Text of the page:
How Emotional Intelligence Helps Leaders Win in The Age of Artificial Intelligence


Technology is transforming business. You can’t pick up a magazine or journal today without finding at least one article dedicated to the major shift in the way business and technology interact. At one time in the not too distant past, technology was a cost of doing business. Today, it has evolved into a major revenue generator for companies in all industries.

You can embrace a digital transformation wholeheartedly, but if you don't lead with emotional intelligence, you could lose the back-bone of your business.

In an era where virtually every company is a “tech company”, it’s no longer a question of “if and when” leaders should incorporate artificial intelligence and machine learning into their strategy, but “now and how”.

Our best advice for leaders during a time when robots seem to be taking over? First, ensure you have a great technology partner to guide you through this transformation so you don’t miss the opportunity to make your business more profitable and serve your customers better. Second, and with equal importance, don’t lose sight of the human side of your business – it’s what will help you build and maintain a culture that supports transformation now and in the future.

Your people are still the backbone.
The right technology partner can help you keep your business agile through digital transformation, but that’s only one part of the equation. Your culture needs to support that transformation, and the way to build that culture is to lead with emotional intelligence.

Emotional intelligence is defined as “The capacity to be aware of, control, and express one’s emotions, and to handle interpersonal relationships judiciously and empathetically”.

This is key to leadership success and you’ll notice that all great leaders follow this. It’s about mastering interpersonal relationships and empowering your team, inspiring them to take calculated risks and do their best work. None of this can happen if you don’t nurture the relationship, just as you would with a customer.

Celebrate their uniqueness.
As long as you have hired people who are aligned with your organization’s goals and values, their personalities and approaches can be completely different. In fact, that’s something you should encourage because a diversity of approaches will help you reach a broader market. You can be the glue that holds it all together by doing your job: ensuring that your team members fully understand the strategy and goals, especially during times of transformation. If they don’t end up reaching those goals, then you haven’t set them up for success by communicating the strategy clearly enough.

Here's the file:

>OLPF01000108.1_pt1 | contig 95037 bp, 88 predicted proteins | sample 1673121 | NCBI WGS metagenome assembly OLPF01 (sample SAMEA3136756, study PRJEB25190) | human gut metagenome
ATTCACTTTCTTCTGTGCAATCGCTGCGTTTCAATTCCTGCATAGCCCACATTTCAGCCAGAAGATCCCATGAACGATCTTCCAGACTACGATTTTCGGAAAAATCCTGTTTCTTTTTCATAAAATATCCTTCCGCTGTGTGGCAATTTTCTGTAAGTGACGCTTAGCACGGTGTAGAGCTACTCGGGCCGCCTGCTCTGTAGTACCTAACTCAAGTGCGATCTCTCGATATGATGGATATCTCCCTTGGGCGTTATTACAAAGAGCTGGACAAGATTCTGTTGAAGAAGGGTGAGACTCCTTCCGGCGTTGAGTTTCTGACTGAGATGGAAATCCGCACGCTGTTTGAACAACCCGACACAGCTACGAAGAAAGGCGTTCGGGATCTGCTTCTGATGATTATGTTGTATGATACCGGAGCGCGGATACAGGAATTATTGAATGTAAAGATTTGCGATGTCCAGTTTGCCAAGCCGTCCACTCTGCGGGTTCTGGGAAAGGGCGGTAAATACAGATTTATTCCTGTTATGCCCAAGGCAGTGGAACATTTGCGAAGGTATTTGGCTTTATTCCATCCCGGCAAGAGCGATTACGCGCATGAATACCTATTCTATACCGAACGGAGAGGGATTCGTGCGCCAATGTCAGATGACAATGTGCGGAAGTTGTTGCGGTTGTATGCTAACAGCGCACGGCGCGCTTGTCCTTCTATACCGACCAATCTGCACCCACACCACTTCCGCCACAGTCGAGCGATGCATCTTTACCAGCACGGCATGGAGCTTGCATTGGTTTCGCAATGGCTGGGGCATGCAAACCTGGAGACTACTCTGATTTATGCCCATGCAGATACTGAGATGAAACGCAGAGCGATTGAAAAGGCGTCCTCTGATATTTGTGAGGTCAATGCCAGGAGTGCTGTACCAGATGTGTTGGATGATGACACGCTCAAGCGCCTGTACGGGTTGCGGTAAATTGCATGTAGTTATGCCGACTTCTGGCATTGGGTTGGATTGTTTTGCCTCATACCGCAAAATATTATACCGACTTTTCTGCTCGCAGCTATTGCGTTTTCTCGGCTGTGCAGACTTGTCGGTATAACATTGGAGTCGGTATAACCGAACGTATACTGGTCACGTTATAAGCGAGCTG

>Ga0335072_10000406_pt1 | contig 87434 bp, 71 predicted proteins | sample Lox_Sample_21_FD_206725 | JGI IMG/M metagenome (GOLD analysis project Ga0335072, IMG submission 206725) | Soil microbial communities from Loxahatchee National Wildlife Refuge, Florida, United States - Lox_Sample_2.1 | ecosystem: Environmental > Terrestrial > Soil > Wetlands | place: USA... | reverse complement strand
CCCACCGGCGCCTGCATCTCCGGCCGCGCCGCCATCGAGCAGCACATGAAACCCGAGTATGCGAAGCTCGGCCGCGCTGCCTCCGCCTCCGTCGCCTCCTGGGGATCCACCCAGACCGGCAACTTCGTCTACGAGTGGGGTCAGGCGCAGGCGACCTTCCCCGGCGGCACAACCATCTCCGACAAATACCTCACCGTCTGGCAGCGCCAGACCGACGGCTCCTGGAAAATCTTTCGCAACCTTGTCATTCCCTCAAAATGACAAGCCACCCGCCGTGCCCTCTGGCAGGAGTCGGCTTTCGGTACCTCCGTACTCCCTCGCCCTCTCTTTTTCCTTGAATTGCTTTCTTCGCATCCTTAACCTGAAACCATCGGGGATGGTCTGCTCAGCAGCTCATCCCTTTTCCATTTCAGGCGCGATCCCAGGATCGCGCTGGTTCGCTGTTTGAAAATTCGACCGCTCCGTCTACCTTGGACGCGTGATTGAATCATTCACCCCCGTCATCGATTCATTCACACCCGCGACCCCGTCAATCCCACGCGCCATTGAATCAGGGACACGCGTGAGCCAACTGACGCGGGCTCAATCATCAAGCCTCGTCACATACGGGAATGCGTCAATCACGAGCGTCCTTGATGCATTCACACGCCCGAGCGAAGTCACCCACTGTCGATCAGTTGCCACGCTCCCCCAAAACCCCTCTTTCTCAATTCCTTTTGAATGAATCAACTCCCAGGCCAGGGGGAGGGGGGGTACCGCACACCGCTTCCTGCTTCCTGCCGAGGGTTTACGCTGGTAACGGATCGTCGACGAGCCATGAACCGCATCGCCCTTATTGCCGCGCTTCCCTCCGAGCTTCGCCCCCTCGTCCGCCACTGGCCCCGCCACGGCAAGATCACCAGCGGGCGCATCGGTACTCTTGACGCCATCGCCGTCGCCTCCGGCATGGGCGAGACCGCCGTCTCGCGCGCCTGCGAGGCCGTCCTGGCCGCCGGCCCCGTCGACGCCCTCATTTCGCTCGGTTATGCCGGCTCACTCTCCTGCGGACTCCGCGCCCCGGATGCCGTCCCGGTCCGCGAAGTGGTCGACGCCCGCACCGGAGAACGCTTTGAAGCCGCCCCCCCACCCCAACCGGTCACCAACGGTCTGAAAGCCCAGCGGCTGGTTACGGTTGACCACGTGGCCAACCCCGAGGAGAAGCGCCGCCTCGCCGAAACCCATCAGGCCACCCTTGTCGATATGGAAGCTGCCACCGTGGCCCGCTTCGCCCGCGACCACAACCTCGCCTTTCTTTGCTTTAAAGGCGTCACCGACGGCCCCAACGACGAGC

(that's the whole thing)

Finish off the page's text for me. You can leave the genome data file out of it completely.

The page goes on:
At Dell EMC Canada, our goal is to help customers leverage new technologies to drive revenue, reduce costs, and become more efficient. Our teams are aligned with this goal, and we trust them to achieve it using their own unique approaches. In fact, your ability to trust your team plays a huge part in your organization’s success. Organizations built on a culture of trust are far more likely to thrive and scale. This is why it’s a major part of our philosophy and we nurture it every day.

Embrace a realistic approach.
Emotional intelligence also comes into play when dealing with individual successes and drawbacks. When you promote someone, encourage them to be themselves in their new role. You didn’t promote them so they could fill someone else’s shoes. You promoted them because they bring something unique to the table. As they gain more experience in the position, they will evolve. And on the flipside, if you’re trying to motivate someone to do better, don’t try to mold them with robotic corporate rhetoric – talk to them and find out what might be affecting their work. In other words: Be real!

Sometimes as leaders we can be tempted to fall back on knee-jerk reactions to successes and failures. Both come along with taking risks, which is an essential part of driving business growth. Risk-taking is both encouraged and valued here at Dell EMC Canada, because you can’t learn or grow without it. This is where the control part of emotional intelligence comes in. To be an effective leader, you need to have a sense of realism. One of our favourite mantras here at Dell EMC Canada is: “Nothing is as good or as bad as it seems”. Celebrate successes but not too much or you could be blindsided when they don’t last. There’s always something to improve. And when things go south, don’t nitpick everything your team is doing wrong – take a genuine interest in learning how you can help them do better. Dell EMC has another great mantra that speaks to this very well: “Pleased but never satisfied”.

We’re all in this together.
Good leaders know that when you care about your customers, they’ll reward you with a fruitful, long-term relationship. The same can be said for your team. While artificial intelligence and machine learning make their way into our world, we shouldn’t surrender our humanity. It’s your responsibility as a leader to add your personal flare, treat your team like individuals, and trust their individual approaches. In turn, they’ll be motivated to work hard for you.

At the end of the day, you can embrace a digital transformation wholeheartedly, but if you don’t lead with emotional intelligence, you could lose the backbone of your business. Find a balance between both and you can build a resilient organization that survives and thrives through the next industrial revolution.

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